A Catholic bishop and a Jewish rabbi will celebrate today the open of a food pantry in an area not typically associated with poverty.
Bishop Richard Malone of the Catholic Diocese of Buffalo and Rabbi Gary Pokras, senior rabbi at Temple Beth Zion, are to appear Wednesday afternoon at Town Square Food Pantry on the Weinberg Campus, 2710 North Forest Road in Getzville.
The Town Square Association gave the new pantry its space in a converted assisted-living facility on North Forest Road. The pantry actually opened in January, with the expectation of serving primarily local senior citizens but open to any eligible residents from the 14068 ZIP code.
The pantry is supported by Catholic Charities, Temple Beth Zion, Foundation for Jewish Philanthropies, and myriad other individuals and community organizations.
“Amherst is viewed as our Westchester,” David M. Dunkelman, a member of the Town Square Association, said in a previous interview with The Buffalo News. “In some ways it is, but there’s tremendous poverty, and it’s the oldest part of the region.”
Estimates from the Census Bureau’s 2013 American Community Survey show that 8.2 percent, or 789 of Getzville’s 9,603 residents, live in poverty. About 3.7 percent of Getzville’s residents were senior citizens older than 55 living in poverty.
“This is obviously an area that is attracting and retaining seniors,” said Jeffrey R. Pirrone, supervisor of the Mobile Safety-Net Team, which surveys the area’s human services. “But with all the efforts that have gone on, the poverty is still there. You don’t normally think of Amherst as an impoverished area.”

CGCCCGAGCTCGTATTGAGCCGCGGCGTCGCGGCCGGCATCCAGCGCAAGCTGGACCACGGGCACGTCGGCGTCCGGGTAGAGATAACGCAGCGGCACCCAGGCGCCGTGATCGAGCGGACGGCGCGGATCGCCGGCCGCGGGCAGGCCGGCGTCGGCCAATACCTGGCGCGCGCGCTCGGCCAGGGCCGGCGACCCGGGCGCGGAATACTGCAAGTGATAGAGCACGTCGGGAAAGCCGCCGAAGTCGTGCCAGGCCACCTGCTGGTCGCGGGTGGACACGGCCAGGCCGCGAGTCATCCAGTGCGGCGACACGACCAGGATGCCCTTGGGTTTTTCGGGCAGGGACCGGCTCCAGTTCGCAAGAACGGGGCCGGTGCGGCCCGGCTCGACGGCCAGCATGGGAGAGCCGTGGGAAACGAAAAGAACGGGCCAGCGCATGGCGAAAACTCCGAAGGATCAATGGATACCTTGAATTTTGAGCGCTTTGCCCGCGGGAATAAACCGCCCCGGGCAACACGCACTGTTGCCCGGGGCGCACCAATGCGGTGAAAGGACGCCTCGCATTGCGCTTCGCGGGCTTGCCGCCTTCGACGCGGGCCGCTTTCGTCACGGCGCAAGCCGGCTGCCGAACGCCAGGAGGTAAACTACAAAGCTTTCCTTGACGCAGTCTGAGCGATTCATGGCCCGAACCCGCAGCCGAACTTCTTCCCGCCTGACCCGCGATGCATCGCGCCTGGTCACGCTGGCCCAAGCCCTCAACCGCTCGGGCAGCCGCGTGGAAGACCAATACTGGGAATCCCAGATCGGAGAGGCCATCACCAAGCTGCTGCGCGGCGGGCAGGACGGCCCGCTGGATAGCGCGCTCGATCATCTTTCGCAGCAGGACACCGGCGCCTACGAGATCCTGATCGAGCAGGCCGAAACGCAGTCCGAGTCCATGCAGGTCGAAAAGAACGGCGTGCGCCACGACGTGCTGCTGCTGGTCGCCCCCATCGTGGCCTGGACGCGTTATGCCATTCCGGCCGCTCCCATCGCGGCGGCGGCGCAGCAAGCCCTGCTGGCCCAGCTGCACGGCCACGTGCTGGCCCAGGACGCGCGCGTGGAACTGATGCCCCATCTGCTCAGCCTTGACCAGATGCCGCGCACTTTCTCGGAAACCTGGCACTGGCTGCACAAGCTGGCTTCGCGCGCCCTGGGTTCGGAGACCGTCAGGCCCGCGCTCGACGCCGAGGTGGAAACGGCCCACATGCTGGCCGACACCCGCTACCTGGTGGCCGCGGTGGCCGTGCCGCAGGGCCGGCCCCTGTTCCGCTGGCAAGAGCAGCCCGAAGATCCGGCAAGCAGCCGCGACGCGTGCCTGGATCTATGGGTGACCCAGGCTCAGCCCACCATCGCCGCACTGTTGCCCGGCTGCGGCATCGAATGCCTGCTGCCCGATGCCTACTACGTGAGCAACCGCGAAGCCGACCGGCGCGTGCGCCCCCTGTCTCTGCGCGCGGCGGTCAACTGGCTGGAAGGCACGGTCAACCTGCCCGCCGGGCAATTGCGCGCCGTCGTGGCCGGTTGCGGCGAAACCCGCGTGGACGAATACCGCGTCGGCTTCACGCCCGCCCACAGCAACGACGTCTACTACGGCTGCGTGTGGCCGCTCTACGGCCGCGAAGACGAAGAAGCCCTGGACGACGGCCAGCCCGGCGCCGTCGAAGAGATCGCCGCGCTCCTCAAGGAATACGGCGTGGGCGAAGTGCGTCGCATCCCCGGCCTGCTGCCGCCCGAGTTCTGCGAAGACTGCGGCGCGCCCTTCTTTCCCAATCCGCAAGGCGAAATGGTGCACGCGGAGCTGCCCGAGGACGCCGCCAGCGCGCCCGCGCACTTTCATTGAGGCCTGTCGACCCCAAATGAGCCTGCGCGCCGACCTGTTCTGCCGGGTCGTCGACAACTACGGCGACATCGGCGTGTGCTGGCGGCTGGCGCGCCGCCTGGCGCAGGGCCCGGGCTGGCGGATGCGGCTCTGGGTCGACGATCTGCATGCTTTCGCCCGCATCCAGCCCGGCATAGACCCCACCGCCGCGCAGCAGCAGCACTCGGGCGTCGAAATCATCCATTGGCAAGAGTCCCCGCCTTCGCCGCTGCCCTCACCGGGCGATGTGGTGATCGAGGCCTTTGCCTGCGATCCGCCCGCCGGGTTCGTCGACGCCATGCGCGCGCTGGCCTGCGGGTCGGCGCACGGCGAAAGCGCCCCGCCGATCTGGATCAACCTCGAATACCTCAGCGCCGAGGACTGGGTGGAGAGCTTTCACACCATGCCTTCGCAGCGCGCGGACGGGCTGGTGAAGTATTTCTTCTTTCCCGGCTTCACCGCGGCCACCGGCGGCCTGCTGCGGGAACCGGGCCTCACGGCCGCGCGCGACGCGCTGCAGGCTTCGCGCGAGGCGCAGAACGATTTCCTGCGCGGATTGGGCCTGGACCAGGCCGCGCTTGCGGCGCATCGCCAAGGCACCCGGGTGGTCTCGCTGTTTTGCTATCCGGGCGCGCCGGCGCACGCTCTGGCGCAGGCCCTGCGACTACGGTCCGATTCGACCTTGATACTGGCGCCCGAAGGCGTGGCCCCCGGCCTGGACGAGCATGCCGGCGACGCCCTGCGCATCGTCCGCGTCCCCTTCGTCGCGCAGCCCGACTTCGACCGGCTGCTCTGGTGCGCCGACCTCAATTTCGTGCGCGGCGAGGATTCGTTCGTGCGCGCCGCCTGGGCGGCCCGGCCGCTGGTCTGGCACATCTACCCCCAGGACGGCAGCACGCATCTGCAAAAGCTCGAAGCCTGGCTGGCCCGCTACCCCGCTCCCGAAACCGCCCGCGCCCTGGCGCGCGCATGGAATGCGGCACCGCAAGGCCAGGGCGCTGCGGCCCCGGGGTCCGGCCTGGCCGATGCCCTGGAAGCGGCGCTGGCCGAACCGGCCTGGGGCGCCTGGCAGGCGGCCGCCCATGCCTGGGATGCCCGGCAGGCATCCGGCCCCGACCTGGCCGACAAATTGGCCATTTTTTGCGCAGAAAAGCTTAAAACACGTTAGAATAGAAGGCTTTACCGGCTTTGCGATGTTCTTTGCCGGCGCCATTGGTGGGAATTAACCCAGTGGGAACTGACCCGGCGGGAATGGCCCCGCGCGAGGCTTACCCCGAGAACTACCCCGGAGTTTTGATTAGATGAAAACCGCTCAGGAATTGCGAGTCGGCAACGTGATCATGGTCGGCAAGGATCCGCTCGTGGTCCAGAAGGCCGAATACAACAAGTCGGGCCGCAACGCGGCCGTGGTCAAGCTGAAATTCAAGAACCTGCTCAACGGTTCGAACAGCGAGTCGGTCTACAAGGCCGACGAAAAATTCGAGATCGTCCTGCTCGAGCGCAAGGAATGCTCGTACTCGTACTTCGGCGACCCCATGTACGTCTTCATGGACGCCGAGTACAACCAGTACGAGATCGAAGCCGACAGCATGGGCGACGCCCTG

But there are people in this suburb going hungry, Pirrone said.
Backers also say the project has brought cooperation between faith communities in the area to a new level, with each stakeholder deeply invested in its long-term success. While religious groups may team up on a single food drive or walk against hunger, it’s rare to see them accept joint responsibility for an ongoing project, they say.
“This is a very fragile, new idea,” Dunkelman said. “It’s a series of innovations.”
Dunkelman and the association recognized a hunger problem among Getzville’s frail elderly and approached Temple Beth Zion, whose congregation of 900 families raised the pantry’s initial food donations around Yom Kippur and will volunteer at the site.
“We have an obligation to do everything that we can – to do our part – towards helping to realize the vision ultimately for what creation can be,” Pokras, senior rabbi at Temple Beth Zion, said in January. “The best way we do that is by helping each other.”
Recognizing the need for a partner with a proven track record of daily managing food pantries, the Jewish groups brought aboard Catholic Charities, which agreed to make Town Square the seventh food pantry under its operation.
“It’s a wonderful collaboration, which I don’t think has really been done to this extent before,” said Eileen Nowak, director of parish outreach and advocacy for Catholic Charities, which will provide the pantry’s professional staffing.
The partners reached out to the Food Bank of Western New York, with the aim of becoming one of its 300 member agencies and tapping into its supply chain. Food Bank officials welcomed the new pantry as a way to a fill a gap in an area often overlooked.
“When they came to us and said they wanted to open a pantry we immediately looked at the geographic location and said, ‘Yeah, this is an underserved area. The area is going to benefit from this,’ ” said Carol Palumbo, the Food Bank’s agency services director.
For the faith-based groups, it all goes back to their missions to make the world a just place.
“One way to make it just is, at a bare minimum, to make sure that people can eat,” said Adam Scheldt, assistant rabbi at Temple Beth Zion. “Because if people can’t eat, the world is not a just place.”